The third and most important mystical experience I had was not a dream at all.  This time it was an experience of the joyful kind, the kind that brings one to tears. I was reading the Koran, and the phrase "Allah is merciful" which is repeated throughout, finally started to sink in.  It meant that all that is needed for enlightenment is a genuine desire to live according to what is sacred.  For example, according to the Koran, both Jews and Christians are saved because they follow God.  Theism is not a straitjacket.  It liberates you by showing you how to more easily avoid those paths that lead to self-destruction.  By healing your own spirit and making it whole, you are in fact given more power to accomplish what needs to be done.  God cannot expect you to be perfect -- only sincere.

Realizing this, I was finally able to kneel and pray wholeheartedly.

Within weeks my life was back on track.  I stopped taking all my medications completely, stopped having nightmares, met my future wife, and began planning out a final draft for my book on progress. 

If I were to formulate the two most basic things I've learned from these experiences, it would be these:

1) Pray or meditate every day.
2) Read some kind of holy scripture every day.

Even if you don't believe, try to finish reading at least 2 or 3 major religious scriptures at some point in your life.  I doubt you will regret it, and I wager it will be cheaper and more effective than any amount of counseling.

Wednesday, February 16, 2011

Interlude I: Mystical Experiences

If you've been following my blog for awhile, you might have noticed that I jump around a lot. First I promise to talk about the history of civilization, then the history of evolution, and then the struggles I'm having with the department here, quickly getting caught up in tangents at every point. I apologize for this. But on the other hand this is a work in progress, and as I write I get a better idea of what I actually wanted to say. Perhaps later I'll come back and start organizing things.
In my last post I talked about my time off, and the philosophical difficulties I ran into as I tried to find purpose in the world without "Progress." If it's true that there are as many poor people in the world as there has ever been, then what is all this technology and bureaucracy for? What is civilization for? Up until I doubted progress, I had devoted my life to advancing science. Without progress, I was just no longer sure what to do with my brain.
But things were not as bad as they seemed -- back in 2009 living as a confused philosopher-hermit -- because all of my experiences so far had somehow prepared me for the next step, namely, an acceptance of the incomprehensible divine in everything.
No argument can possibly prove the existence of God (or the Tao, or Buddha-nature, or whatever). This is because the nature of the divine is beyond all human understanding. Then why even think about it? asks the atheist. But that's just my point, you can't. What you can do is come to an acceptance of your own inability to grasp it, and do your best to understand those aspects of the divine that can be contemplated by humans.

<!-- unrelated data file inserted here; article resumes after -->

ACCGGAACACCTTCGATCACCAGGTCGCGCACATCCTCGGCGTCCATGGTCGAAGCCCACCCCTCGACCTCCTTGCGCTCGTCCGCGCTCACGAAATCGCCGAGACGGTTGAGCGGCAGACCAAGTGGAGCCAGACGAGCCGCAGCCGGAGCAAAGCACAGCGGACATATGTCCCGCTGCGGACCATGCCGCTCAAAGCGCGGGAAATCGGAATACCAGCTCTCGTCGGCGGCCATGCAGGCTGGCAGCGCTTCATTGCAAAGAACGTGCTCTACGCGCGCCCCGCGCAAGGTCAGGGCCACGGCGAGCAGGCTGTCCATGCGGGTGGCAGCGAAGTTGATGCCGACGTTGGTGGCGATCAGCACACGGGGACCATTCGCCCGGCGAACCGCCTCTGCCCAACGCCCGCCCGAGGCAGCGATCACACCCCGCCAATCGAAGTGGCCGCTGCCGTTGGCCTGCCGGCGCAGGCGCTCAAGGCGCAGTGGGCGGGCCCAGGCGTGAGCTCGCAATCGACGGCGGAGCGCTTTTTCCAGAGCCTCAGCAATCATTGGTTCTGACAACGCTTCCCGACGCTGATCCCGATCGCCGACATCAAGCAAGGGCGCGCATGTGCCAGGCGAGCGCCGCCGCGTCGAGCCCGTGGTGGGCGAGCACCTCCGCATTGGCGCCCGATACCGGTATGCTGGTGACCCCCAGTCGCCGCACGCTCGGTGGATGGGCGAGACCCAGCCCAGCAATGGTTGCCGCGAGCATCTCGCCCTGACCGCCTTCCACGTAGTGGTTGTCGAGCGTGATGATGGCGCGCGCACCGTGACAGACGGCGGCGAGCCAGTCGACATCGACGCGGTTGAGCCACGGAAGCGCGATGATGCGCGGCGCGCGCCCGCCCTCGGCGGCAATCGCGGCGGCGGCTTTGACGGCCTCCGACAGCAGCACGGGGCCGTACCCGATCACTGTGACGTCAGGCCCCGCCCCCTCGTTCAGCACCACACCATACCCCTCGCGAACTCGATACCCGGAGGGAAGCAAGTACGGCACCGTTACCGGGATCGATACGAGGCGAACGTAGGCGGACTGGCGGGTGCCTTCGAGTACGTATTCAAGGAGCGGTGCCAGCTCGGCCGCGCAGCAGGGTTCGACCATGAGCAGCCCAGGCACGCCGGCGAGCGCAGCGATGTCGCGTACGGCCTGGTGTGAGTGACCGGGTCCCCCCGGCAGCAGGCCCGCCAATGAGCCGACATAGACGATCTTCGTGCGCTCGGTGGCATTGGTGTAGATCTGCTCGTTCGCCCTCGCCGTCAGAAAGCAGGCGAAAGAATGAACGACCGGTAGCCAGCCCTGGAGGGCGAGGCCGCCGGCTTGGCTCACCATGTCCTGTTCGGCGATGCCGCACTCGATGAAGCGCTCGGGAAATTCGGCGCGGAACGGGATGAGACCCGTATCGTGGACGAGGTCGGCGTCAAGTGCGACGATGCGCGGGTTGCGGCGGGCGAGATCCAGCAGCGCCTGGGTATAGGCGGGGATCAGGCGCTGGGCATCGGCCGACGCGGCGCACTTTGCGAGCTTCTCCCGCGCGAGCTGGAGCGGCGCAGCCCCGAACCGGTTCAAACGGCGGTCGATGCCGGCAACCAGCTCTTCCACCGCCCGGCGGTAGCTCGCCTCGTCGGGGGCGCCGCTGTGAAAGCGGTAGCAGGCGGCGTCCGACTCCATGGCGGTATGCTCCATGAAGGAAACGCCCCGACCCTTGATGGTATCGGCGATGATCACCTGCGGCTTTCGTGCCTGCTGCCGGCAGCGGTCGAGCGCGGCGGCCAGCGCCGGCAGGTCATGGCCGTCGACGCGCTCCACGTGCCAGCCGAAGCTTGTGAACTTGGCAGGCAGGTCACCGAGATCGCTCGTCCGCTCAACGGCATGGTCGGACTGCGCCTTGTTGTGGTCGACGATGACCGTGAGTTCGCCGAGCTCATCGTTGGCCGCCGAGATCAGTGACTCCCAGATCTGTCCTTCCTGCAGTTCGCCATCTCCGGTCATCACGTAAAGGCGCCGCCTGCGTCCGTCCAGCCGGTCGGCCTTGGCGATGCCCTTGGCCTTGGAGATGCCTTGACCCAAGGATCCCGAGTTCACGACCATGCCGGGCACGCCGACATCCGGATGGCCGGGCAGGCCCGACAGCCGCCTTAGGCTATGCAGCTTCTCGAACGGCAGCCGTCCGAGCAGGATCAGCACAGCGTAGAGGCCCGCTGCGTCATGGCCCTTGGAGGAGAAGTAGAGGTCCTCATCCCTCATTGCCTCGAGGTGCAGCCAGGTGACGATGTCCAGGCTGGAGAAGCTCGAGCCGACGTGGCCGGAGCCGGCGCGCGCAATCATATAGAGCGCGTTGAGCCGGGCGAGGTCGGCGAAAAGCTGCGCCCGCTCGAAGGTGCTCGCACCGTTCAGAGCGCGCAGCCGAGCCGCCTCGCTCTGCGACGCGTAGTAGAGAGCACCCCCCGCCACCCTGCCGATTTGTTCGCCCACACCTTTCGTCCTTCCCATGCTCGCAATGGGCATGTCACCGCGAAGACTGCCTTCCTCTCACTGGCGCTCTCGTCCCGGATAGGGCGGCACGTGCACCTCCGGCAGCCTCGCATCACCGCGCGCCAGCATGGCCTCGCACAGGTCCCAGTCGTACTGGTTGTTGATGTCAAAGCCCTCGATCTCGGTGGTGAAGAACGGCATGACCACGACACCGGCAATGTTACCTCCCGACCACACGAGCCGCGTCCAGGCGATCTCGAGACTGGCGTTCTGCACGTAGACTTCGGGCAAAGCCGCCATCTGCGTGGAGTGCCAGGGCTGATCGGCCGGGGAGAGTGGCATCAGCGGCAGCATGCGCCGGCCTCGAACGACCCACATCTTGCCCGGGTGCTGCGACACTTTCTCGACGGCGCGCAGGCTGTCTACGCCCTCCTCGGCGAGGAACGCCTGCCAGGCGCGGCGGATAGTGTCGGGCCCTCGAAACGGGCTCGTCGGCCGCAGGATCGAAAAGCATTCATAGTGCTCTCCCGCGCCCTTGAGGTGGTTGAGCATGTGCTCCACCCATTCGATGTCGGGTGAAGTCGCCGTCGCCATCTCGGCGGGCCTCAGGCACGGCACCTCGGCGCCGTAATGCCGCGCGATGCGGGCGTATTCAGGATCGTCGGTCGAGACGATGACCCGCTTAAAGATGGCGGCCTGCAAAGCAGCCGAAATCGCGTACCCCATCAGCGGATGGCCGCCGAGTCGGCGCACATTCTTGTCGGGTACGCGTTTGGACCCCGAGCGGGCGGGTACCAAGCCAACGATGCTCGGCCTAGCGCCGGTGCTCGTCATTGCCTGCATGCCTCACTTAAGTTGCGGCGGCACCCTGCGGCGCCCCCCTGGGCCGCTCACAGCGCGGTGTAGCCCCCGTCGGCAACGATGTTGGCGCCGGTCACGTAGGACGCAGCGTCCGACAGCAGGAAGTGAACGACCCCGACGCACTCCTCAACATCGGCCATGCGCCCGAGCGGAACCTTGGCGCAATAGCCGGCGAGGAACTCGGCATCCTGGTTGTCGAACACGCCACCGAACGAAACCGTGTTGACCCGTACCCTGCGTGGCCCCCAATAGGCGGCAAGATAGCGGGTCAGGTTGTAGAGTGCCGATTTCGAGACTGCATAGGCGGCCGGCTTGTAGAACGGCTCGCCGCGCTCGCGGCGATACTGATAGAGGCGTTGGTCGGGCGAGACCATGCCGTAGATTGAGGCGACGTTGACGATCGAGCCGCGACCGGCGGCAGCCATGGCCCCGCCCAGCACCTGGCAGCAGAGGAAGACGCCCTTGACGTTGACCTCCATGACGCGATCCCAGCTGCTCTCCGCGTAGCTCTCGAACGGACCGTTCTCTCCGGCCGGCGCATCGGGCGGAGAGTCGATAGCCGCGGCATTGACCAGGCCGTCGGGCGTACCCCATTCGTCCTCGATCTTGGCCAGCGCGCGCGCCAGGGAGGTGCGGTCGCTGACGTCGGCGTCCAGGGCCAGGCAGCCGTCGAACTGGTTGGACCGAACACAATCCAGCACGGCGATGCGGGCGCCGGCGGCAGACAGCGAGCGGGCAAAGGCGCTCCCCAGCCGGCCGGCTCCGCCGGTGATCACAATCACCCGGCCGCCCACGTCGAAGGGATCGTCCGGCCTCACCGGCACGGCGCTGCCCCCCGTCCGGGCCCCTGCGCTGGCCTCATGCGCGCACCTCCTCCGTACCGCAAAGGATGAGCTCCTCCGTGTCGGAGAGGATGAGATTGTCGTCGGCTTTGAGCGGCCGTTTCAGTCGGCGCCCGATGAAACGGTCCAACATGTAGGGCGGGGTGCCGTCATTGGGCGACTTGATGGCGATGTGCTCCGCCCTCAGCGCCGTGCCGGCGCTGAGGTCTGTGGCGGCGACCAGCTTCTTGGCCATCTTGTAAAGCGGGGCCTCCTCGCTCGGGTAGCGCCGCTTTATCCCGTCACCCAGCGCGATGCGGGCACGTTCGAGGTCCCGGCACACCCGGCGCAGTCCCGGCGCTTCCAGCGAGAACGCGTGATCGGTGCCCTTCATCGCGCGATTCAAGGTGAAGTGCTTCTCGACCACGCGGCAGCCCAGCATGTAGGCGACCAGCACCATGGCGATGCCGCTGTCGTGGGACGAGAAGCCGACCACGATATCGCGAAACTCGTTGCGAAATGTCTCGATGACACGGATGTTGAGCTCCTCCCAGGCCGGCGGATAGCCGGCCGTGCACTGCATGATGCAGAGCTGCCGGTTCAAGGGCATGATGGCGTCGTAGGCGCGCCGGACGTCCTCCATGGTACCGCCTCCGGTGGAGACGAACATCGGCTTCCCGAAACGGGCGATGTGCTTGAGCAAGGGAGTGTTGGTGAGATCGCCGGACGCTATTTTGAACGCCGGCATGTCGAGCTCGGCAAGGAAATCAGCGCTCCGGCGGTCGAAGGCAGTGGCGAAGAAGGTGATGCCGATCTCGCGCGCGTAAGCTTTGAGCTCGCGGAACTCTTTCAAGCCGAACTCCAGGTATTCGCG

Why is it even important to think about God? For me, it brings a sense of purpose and of peace with my place in the world. But it is more than just a warm fuzzy feeling that I need to feel better about things. Through a number of extremely painful psychological lessons, I've come to learn that some notion of sacredness is necessary if one is to think and act freely and independently. Without it, you get caught between the rock of conformism, and the hard place of pure madness. In my case, conformism meant blindly following the academic path, and pure madness meant inventing a purpose for myself out of nothing.
The story of my relationship with God stretches back a long time, and to understand the life-changing mystical experiences I had in the winter of 2009, it is necessary to tell the whole story.
I first became an atheist some time around the age of 16 or 17, after reading the book Consciousness Explained by Daniel Dennett. This book convinced me that the mind can be explained as nothing more than a collection of neurons firing. This convinced me that science had the only explanations worth thinking about.
This tendency in my thinking began to reverse in college, when I became fascinated with the experience of poetic inspiration. I found that reading poems like Wallace Stevens's "13 Ways to Look at a Blackbird" and Coleridge's "Kubla Khan" altered my experience of the world in a way I couldn't explain logically. I still believed (and do believe now) that an advanced-enough science could, theoretically, explain poetic or mystical inspiration. But what I realized was that poetry gives you new and interesting ways of understanding certain things. At the time I was starved for meaning, and grasping at the most profound-seeming ideas at hand -- namely science and art -- I tried to create for myself a new and better world view combining both. This quest is what eventually led to my nervous breakdown around the time of graduation in 2004.